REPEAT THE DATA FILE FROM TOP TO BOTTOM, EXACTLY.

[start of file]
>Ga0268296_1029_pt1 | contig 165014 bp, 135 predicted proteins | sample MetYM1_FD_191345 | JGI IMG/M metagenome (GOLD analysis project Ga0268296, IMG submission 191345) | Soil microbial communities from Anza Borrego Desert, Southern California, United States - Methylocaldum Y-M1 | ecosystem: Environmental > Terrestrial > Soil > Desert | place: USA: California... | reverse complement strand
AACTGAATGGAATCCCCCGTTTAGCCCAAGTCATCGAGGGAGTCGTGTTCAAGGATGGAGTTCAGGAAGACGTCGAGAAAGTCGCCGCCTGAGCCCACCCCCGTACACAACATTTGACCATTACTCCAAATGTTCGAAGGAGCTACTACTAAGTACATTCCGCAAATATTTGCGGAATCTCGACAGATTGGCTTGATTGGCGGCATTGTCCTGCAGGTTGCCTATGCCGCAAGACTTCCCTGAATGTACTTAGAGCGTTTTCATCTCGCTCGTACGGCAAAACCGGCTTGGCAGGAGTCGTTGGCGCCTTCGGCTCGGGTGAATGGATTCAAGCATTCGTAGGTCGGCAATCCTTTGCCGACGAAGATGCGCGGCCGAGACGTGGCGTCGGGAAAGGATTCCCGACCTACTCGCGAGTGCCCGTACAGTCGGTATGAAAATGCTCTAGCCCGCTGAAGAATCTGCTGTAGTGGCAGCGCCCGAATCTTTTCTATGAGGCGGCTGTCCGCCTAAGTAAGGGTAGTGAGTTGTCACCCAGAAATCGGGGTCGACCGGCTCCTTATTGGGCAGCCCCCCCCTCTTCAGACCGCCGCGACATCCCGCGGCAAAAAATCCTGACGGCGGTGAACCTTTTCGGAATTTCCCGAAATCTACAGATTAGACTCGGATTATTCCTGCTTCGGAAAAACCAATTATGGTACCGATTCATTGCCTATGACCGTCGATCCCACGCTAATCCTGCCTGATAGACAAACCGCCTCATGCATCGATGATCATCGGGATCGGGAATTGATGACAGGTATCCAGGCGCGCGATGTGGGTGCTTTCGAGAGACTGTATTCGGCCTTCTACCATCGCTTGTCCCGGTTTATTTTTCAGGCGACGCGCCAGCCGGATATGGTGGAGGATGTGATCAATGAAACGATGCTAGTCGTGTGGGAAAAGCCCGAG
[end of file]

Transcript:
>Ga0268296_1029_pt1 | contig 165014 bp, 135 predicted proteins | sample MetYM1_FD_191345 | JGI IMG/M metagenome (GOLD analysis project Ga0268296, IMG submission 191345) | Soil microbial communities from Anza Borrego Desert, Southern California, United States - Methylocaldum Y-M1 | ecosystem: Environmental > Terrestrial > Soil > Desert | place: USA: California... | reverse complement strand
AACTGAATGGAATCCCCCGTTTAGCCCAAGTCATCGAGGGAGTCGTGTTCAAGGATGGAGTTCAGGAAGACGTCGAGAAAGTCGCCGCCTGAGCCCACCCCCGTACACAACATTTGACCATTACTCCAAATGTTCGAAGGAGCTACTACTAAGTACATTCCGCAAATATTTGCGGAATCTCGACAGATTGGCTTGATTGGCGGCATTGTCCTGCAGGTTGCCTATGCCGCAAGACTTCCCTGAATGTACTTAGAGCGTTTTCATCTCGCTCGTACGGCAAAACCGGCTTGGCAGGAGTCGTTGGCGCCTTCGGCTCGGGTGAATGGATTCAAGCATTCGTAGGTCGGCAATCCTTTGCCGACGAAGATGCGCGGCCGAGACGTGGCGTCGGGAAAGGATTCCCGACCTACTCGCGAGTGCCCGTACAGTCGGTATGAAAATGCTCTAGCCCGCTGAAGAATCTGCTGTAGTGGCAGCGCCCGAATCTTTTCTATGAGGCGGCTGTCCGCCTAAGTAAGGGTAGTGAGTTGTCACCCAGAAATCGGGGTCGACCGGCTCCTTATTGGGCAGCCCCCCCCTCTTCAGACCGCCGCGACATCCCGCGGCAAAAAATCCTGACGGCGGTGAACCTTTTCGGAATTTCCCGAAATCTACAGATTAGACTCGGATTATTCCTGCTTCGGAAAAACCAATTATGGTACCGATTCATTGCCTATGACCGTCGATCCCACGCTAATCCTGCCTGATAGACAAACCGCCTCATGCATCGATGATCATCGGGATCGGGAATTGATGACAGGTATCCAGGCGCGCGATGTGGGTGCTTTCGAGAGACTGTATTCGGCCTTCTACCATCGCTTGTCCCGGTTTATTTTTCAGGCGACGCGCCAGCCGGATATGGTGGAGGATGTGATCAATGAAACGATGCTAGTCGTGTGGGAAAAGCCCGAG